What is one to make of the news that Rupert Murdoch’s News Corp. wants to buy Dow Jones? A decade or two ago everybody would have called it a travesty, of course. But lately Murdoch has come to look like the media titan with by far the longest view. He certainly shouldn’t be expected to go in and tear apart the company or its crown jewel, The Wall Street Journal. He’s been willing to stick it out at much more troubled newspapers than that.
Then there’s Murdoch’s politics. It’s not like he’s going to make the Journal editorial page any more right-wing than it already is. I guess one could worry that he might mess untowardly with the paper’s news pages. But then one could worry about most anything.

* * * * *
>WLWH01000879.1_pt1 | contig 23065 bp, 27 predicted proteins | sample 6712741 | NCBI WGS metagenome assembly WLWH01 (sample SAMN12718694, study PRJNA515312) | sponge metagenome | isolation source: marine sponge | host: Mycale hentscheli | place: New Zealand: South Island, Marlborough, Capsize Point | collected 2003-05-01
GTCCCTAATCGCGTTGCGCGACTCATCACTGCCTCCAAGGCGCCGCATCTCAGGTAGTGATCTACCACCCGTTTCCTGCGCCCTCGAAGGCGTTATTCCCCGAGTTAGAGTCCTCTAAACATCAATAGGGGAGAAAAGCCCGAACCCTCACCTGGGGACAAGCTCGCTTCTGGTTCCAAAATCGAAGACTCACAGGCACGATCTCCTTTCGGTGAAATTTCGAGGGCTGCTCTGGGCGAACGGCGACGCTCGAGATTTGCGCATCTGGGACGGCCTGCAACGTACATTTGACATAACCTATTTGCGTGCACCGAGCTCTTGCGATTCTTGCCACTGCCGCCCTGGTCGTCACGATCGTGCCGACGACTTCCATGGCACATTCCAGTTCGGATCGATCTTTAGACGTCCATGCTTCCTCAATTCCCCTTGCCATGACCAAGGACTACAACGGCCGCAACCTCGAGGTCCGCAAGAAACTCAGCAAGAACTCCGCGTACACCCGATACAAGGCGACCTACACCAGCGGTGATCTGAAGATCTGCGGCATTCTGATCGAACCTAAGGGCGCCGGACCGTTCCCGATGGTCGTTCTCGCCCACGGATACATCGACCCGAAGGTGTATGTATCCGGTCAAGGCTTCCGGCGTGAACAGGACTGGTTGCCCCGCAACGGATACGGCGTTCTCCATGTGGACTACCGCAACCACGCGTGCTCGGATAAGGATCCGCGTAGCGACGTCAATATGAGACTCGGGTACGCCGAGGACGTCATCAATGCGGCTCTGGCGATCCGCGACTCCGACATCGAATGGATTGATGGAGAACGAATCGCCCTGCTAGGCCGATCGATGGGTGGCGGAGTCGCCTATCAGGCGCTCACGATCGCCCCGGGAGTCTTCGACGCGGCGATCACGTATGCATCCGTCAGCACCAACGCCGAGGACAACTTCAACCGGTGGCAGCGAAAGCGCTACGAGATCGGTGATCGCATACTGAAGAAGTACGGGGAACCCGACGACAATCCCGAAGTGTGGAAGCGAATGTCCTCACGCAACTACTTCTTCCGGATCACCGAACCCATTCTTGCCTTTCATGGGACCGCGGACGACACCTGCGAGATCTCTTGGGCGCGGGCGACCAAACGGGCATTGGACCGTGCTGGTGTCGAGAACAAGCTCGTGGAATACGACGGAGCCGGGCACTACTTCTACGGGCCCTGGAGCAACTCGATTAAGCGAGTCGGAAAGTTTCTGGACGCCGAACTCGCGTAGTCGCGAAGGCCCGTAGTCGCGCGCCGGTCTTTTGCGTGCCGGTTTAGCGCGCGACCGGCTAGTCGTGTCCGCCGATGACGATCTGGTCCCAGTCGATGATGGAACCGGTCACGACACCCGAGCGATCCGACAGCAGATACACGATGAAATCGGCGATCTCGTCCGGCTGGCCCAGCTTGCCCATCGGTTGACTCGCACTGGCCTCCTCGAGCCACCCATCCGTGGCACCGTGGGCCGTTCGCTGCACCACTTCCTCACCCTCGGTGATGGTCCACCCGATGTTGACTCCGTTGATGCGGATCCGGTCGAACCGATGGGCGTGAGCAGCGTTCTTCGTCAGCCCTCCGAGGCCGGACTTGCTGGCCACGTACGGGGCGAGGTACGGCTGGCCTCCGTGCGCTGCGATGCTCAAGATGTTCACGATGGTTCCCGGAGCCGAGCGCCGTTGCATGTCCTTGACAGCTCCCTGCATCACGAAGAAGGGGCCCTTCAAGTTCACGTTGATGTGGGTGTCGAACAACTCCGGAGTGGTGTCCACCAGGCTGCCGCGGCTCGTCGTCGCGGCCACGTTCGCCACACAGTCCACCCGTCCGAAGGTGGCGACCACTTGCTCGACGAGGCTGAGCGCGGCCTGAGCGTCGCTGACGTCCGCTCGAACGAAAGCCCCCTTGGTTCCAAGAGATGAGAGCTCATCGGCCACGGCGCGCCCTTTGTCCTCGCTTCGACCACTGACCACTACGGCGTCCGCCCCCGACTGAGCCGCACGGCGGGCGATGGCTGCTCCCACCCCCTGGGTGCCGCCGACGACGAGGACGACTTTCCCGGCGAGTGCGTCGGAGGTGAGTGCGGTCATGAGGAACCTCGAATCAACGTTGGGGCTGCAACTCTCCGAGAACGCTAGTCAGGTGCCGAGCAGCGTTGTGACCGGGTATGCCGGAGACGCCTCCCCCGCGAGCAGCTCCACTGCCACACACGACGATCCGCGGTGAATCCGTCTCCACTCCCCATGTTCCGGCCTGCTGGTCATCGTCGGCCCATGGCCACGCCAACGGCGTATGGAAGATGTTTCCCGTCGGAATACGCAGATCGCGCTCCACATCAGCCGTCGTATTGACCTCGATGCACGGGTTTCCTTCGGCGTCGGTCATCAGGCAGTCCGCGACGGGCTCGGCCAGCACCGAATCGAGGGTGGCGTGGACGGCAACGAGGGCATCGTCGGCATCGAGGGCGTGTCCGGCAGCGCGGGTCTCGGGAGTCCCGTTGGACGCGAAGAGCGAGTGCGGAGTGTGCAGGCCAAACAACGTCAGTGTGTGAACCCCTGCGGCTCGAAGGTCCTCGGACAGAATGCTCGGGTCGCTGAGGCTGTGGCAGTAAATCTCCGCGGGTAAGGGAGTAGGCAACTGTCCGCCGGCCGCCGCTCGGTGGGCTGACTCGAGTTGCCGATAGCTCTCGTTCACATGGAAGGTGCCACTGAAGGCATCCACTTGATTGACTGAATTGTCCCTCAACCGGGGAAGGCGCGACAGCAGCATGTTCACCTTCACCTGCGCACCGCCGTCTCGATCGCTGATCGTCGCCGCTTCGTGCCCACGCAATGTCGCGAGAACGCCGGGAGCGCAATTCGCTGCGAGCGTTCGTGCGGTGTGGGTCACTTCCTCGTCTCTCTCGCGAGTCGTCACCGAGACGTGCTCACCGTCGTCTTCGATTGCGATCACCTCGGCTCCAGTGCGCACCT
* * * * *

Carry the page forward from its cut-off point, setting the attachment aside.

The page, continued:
The more interesting question may be whether, with control of so many of the nation’s major conservative media voices (Fox News, the New York Post, the Weekly Standard, and now possibly the editorialistas of the WSJ), Murdoch will now pull the same kind of shocker he did in the UK a decade ago — when his Sun dumped the Tories for Tony Blair — and switch his properties’ allegiance to Hillary Clinton.
Update: My fellow Time newbie David von Drehle has a smarter take on this than I do. Dow Jones staffers aren’t happy about the prospect of Murdochization. The Bancroft family says it doesn’t want to sell. And investor Michael Price, one of several people who tried to put Dow Jones in play a decade ago, has been talking up the idea of a Bloomberg bid for Dow Jones lately, I’m told.